Just in time.
Picture this. You are reviewing a list of tasks that was assigned to colleagues in your business. You remind one of the task owners their action item is due tomorrow and they respond, “I have it on my list, but I’m operating just-in-time.”
This happened to me recently. The word choice “just in time” (JIT) is from a Lean concept in which production output is managed by when the customer requests delivery rather than when the producer can complete the task. Most office workers today don’t match-up their behavior with Lean Principles. But even if you aren’t a Lean practitioner, there is tangible value to considering the JIT approach. One of the primary goals of JIT is to eliminate waste by not working or storing excess inventory. For this blog post, I’m writing about assignments, tasks, and action items for office personnel. Think of excess inventory as assignments that are completed but never used or maybe action items that are started but never finished. That is considered waste and our time is too valuable to spend it producing work that doesn’t add value for the customer.
Three ways to structure a task list for JIT delivery in the office:
1. Purge non-value added activities.
So often we spend our time prioritizing tasks to stack rank them for the order they should be worked. With ‘Lean’ thinking the first question should be “do the results of this activity add value for the customer or is it a necessary non-value added activity?” (i.e. compliance task). My experience with tasks prioritized low is over time they eventually fall off the list because they are no longer needed. This most often means it was never a value added activity and just clutter on the backlog (unnecessary inventory). It’s a good idea to review the backlog of tasks on some recurring interval to purge non-value added activities.
2. Group items into buckets already covered by standard work activities.
Some action items may fit into already established recurring work activities where standards and time allotments exist. If that is the case, then it’s not necessary to create additional time for one-off production of work output. An example of this recently happened to me. A compliance control required the review of at-risk vendors and documentation of the results. I already had time assigned on my calendar for a quarterly review of security and risk related items as part of a security committee agenda. Rather than add a new task for myself, this compliance control was added a responsibility of the Security and Risk Committee. The concept for this idea is to examine recurring activities already part of standard routines. Some assigned tasks may naturally fall into those routines and intervals.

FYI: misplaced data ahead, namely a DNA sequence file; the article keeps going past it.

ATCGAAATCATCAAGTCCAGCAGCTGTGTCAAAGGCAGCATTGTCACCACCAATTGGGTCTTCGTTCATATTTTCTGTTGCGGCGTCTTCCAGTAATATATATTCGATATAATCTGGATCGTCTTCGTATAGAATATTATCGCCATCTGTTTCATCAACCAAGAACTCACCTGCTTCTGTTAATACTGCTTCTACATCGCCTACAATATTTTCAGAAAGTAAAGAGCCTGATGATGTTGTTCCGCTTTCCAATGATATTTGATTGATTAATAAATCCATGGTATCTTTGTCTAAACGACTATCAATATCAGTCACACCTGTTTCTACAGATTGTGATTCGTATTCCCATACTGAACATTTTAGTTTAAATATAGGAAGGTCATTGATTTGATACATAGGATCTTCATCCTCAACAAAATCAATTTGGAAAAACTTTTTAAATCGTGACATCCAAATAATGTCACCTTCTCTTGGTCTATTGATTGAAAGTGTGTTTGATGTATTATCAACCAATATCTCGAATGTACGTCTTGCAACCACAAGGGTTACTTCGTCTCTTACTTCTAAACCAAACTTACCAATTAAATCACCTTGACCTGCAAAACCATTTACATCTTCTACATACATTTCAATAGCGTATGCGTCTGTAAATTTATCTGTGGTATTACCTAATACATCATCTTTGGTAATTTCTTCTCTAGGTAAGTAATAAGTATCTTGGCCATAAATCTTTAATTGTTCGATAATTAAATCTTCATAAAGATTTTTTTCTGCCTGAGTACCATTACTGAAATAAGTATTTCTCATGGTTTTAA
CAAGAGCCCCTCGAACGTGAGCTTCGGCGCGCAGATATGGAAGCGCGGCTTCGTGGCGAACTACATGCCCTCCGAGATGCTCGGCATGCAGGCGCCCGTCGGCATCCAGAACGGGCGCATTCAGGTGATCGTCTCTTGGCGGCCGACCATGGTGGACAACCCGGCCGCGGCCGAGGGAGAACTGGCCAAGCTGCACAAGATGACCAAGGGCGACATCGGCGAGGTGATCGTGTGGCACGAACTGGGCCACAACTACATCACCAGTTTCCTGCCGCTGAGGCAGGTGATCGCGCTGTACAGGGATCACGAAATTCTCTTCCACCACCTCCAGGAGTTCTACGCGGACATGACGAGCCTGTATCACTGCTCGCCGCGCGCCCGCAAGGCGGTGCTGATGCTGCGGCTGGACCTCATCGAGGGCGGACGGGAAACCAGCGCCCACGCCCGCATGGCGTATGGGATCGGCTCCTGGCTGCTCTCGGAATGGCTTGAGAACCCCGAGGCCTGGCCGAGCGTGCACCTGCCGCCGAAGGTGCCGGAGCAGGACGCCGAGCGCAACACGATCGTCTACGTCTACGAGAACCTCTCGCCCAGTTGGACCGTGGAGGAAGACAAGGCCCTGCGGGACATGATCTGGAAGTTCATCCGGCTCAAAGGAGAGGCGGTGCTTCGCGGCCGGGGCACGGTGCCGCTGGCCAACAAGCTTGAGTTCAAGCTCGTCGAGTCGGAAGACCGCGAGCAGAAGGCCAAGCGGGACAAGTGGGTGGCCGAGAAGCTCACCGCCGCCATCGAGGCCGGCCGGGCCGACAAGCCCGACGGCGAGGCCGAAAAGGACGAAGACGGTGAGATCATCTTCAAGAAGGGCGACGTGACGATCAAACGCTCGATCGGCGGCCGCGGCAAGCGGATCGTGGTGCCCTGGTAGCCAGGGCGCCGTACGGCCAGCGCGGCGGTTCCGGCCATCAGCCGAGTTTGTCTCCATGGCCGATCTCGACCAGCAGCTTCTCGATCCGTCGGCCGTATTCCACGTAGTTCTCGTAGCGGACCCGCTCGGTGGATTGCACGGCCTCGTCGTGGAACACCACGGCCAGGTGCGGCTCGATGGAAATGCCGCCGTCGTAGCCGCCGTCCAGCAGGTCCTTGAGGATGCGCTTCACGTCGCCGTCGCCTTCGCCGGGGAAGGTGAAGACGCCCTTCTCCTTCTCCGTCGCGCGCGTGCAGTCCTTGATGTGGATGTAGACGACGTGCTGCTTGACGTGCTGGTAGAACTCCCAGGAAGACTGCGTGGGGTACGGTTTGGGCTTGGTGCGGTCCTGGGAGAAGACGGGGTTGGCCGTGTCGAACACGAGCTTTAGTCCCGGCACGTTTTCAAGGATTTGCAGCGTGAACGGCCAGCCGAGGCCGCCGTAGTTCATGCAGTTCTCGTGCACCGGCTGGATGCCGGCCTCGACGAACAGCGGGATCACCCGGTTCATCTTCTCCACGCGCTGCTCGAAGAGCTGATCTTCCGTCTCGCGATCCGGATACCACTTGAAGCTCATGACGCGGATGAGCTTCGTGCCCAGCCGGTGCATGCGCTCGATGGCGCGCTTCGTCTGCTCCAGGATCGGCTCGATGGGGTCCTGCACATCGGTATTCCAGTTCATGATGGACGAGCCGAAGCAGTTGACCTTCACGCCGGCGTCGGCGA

3. Use a calendar of due dates to help with priority sequencing.
Putting due dates for action items on a calendar provides several nice features for structuring work. It enables the ability to preview the calendar for upcoming work (Daily or Weekly) which triggers work execution. The concept of JIT relies on keeping inventory of unused work at a minimum. With this thought in mind, try to avoid having active progress on work that isn’t due because it may take away time from working on tasks that are due. The challenge with this method is estimating how long a task will take to complete and being able to work through unplanned interruptions.
So being a JIT employee isn’t quite like being a Jedi employee. But then again, if you can consistently deliver action items in the expected time frame, it won’t take long to reach Jedi status in your office.
Onward and upward!
Photo Credit: Philip West via Creative Commons.